Mathematics Stack Exchange is a question and answer site for people studying math at any level and professionals in related fields. It's 100% free, no registration required.

Sign up
Here's how it works:
  1. Anybody can ask a question
  2. Anybody can answer
  3. The best answers are voted up and rise to the top

Let $X=S^1\times D^2$, and let $A=\{(z^k,z)\mid z\in S^1\}\subset X$. Calculate the groups and homomorphisms in the cohomology of the exact sequence of the pair $(X,A)$.

I know that theorically one has $$0\rightarrow C_n(A)\rightarrow C_n(X)\rightarrow C_n(X,A)\rightarrow 0$$ then apply Hom$(-,\mathbb{Z})$, and then apply the snake lemma to obtain the long exact sequence $$...\rightarrow H^n(X,A)\rightarrow H^n(X)\rightarrow H^n(A)\rightarrow H^{n+1}(X,A)\rightarrow ...$$

but I have never seen an example done to an actual space (I'm using Hatcher), so my idea was to try to compute the homology groups instead and using the universal coefficient obtain the cohomology groups, but even then I am not quite sure how I would obtain the maps.

If anyone could explain how to do this, or even give a link where they work out examples I would be very grateful :)

share|cite|improve this question
One never ever EVER computes the (co)homology of a space by constructing the singular (co)chain complex and computing its (co)homology! That is NEVER done in practice. – Mariano Suárez-Alvarez Dec 11 '13 at 5:48
@MarianoSuárez-Alvarez Yeah, for homology the way I compute it is using simplicial, cellular, or using nifty techniques like Mayer Viertoris sequences, but I have never computed LES for cohomology. So far the only way I know how to calculate cohomology is using cellular, simplicial, or using homology along with universal coefficient theorem. – Daniel Montealegre Dec 11 '13 at 5:51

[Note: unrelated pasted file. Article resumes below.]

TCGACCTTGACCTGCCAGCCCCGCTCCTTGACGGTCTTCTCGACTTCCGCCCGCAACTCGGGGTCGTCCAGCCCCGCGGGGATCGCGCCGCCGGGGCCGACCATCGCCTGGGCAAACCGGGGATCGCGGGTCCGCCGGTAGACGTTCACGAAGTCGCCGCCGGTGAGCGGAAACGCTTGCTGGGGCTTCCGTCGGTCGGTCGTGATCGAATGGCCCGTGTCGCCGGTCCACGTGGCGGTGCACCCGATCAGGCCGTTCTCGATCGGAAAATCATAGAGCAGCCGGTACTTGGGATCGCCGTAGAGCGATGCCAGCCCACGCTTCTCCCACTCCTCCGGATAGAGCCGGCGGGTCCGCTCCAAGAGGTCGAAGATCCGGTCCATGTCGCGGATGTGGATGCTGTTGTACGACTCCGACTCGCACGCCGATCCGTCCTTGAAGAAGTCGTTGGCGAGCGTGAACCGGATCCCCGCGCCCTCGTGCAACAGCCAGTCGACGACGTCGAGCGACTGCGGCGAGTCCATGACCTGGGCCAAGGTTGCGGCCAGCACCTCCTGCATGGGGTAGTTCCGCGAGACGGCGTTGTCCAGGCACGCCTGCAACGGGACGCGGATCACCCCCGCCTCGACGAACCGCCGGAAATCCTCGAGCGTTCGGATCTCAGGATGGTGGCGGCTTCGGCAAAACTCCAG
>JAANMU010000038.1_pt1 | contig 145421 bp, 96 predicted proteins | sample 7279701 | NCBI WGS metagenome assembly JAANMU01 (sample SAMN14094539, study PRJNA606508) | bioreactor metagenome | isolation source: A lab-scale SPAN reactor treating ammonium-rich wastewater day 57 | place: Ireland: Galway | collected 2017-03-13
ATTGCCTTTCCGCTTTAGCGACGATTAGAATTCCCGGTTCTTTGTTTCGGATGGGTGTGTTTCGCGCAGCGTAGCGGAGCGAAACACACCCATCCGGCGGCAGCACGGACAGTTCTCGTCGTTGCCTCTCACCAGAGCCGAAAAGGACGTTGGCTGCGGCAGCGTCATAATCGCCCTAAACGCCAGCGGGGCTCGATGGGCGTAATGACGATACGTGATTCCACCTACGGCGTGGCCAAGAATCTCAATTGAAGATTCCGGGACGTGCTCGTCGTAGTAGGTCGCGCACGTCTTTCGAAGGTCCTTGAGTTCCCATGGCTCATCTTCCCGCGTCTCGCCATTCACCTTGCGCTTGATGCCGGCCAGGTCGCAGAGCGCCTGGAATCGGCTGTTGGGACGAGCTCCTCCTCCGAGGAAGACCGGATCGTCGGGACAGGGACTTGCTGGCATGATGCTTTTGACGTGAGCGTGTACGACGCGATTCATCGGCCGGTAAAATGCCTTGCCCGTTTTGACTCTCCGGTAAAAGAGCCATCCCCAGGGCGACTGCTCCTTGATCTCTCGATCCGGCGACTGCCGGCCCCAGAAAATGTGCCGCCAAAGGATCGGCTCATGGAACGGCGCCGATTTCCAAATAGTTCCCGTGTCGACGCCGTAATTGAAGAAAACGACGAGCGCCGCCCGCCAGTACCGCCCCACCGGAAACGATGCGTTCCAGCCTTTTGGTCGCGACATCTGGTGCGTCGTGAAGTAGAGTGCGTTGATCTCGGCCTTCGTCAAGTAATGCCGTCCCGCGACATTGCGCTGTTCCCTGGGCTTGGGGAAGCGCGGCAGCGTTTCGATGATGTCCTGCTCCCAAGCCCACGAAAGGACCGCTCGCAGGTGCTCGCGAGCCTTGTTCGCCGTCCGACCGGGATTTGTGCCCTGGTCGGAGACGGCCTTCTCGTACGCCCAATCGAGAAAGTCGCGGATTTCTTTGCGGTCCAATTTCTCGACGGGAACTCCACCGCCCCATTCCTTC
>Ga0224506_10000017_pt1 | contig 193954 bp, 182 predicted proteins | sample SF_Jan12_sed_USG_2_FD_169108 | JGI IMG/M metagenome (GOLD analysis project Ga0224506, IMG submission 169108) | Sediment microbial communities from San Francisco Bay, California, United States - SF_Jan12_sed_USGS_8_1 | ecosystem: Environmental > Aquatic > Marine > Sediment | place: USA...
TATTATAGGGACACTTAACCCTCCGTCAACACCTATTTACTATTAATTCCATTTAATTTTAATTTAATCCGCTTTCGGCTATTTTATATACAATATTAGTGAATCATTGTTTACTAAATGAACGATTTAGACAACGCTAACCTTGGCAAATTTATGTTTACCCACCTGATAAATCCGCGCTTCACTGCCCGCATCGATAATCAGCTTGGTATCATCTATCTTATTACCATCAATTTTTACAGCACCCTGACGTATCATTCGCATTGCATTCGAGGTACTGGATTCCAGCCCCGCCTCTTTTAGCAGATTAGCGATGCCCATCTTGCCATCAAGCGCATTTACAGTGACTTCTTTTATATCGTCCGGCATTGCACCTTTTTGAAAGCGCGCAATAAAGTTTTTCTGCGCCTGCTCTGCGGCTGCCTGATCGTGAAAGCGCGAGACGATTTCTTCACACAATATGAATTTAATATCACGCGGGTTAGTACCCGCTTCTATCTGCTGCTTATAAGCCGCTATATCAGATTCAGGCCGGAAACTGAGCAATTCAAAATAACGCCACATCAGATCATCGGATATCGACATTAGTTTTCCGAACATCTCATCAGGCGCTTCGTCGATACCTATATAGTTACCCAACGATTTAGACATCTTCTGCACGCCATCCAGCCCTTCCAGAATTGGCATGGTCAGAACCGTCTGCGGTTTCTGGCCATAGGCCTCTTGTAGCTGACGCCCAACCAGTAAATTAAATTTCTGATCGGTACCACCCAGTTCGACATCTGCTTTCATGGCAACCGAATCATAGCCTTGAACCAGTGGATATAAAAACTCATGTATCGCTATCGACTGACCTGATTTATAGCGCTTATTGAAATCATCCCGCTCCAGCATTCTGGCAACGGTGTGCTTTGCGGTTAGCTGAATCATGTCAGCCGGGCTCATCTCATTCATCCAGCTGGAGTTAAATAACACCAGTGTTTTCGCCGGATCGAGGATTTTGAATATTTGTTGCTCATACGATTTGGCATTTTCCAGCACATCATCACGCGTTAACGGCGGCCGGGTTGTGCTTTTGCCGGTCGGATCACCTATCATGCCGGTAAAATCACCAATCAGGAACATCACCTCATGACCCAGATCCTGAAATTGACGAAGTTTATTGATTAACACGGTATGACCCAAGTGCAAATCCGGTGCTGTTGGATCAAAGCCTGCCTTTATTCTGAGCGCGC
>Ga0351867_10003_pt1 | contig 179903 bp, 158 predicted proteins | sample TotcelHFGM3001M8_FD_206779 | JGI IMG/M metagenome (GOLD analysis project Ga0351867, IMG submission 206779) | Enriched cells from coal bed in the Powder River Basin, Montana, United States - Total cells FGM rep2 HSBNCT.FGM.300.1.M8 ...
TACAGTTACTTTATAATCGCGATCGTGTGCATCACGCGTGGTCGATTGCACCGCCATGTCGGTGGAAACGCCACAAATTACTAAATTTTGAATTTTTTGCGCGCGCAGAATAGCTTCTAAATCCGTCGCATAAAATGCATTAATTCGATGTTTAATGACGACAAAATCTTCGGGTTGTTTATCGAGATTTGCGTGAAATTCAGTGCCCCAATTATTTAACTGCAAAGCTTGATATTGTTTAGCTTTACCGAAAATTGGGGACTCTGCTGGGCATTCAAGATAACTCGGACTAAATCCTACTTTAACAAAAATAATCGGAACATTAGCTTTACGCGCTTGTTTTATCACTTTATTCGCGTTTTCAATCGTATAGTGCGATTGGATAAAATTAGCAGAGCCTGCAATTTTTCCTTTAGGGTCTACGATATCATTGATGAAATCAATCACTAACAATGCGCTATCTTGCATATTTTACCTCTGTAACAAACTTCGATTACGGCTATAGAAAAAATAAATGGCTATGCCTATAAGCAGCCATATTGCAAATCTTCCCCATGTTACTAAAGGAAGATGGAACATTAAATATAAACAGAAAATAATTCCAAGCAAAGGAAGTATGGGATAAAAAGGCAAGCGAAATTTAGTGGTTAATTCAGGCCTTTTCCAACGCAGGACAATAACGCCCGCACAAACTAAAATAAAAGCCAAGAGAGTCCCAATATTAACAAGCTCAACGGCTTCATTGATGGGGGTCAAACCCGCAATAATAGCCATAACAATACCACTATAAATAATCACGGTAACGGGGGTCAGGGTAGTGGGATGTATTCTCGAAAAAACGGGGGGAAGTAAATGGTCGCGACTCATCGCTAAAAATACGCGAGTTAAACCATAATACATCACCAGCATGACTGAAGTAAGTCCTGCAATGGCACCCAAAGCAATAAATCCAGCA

@MarianoSuárez-Alvarez True for the most part, except one can technically calculate with bare-hands the singular (co)homology of a single point. Beyond that, things get too messy to actually calculate. – Dan Rust Dec 12 '13 at 13:51
up vote 2 down vote accepted

As both $X$ and $A$ are homotopic to $\mathbb S^1$, $H_1(X) = H_1(A) = \mathbb Z$ and all other homology groups vanish. The long exact sequence is

$$0 \to H_2(X, A) \to \mathbb Z \overset{f}{\to} \mathbb Z \to H_1(X, A)\to \mathbb Z \overset{g}{\to} \mathbb Z \to H_0(X, A)\to 0,$$

where the first two $\mathbb Z$'s corresponds to $H_1$ and the second two corresponds to $H_0$. Then $f = k$, as the generator $z$ of $H_1(A)$ is mapped to $z^k$ of $H_1(X)$. On the other hand, $g=1$ as $A$ and $X$ are both path connected and $g$ is the map induced by the inclusion $A\subset X$. Thus you have $H_2(X, A) = 0=H_0(X, A)$ and $H_1(X, A) = \mathbb Z/k\mathbb Z$. Thus you can use Universal coefficient theorem to find $H^i(X, A)$.

share|cite|improve this answer
How is $A$ homotopic to $S^1$? – Daniel Montealegre Dec 11 '13 at 5:45
Why noy simply use the long exact sequence for cohomology? – Mariano Suárez-Alvarez Dec 11 '13 at 5:46
$A$ is actually homeomorphic to $\mathbb S^1$ by projecting to the second component. – Arctic Char Dec 11 '13 at 5:47
@MarianoSuárez-Alvarez: Partly because the OP ask for such an approach, and partly because I do not want to say why $H^1(X) = Hom(H_1(X), \mathbb Z)$ (which somehow use again the universal coefficient theorem?). – Arctic Char Dec 11 '13 at 5:50
I don't understand your comment. – Mariano Suárez-Alvarez Dec 11 '13 at 5:51

Given a pair $(X,A)$, there is a long exact sequence $$\cdots \to H^n(X,A)\to H^n(X) \to H^n(A) \to H^{n+1}(X,A) \to\cdots $$ Since $X$ and $A$ have the homotopy type of $S^1$, you know two out of every three of the abelian groups appearing here. Use that.

share|cite|improve this answer
I see that $H^i(X)=H^i(A)=\mathbb{Z}$ for $i=0,1$, but how can I find what the map is from $H^1(X)\rightarrow H^1(A)$? I see that the map in homology is multiplication by $k$, but how can I deduce the map in cohomology? – Daniel Montealegre Dec 11 '13 at 6:00

Your Answer


By posting your answer, you agree to the privacy policy and terms of service.

Not the answer you're looking for? Browse other questions tagged or ask your own question.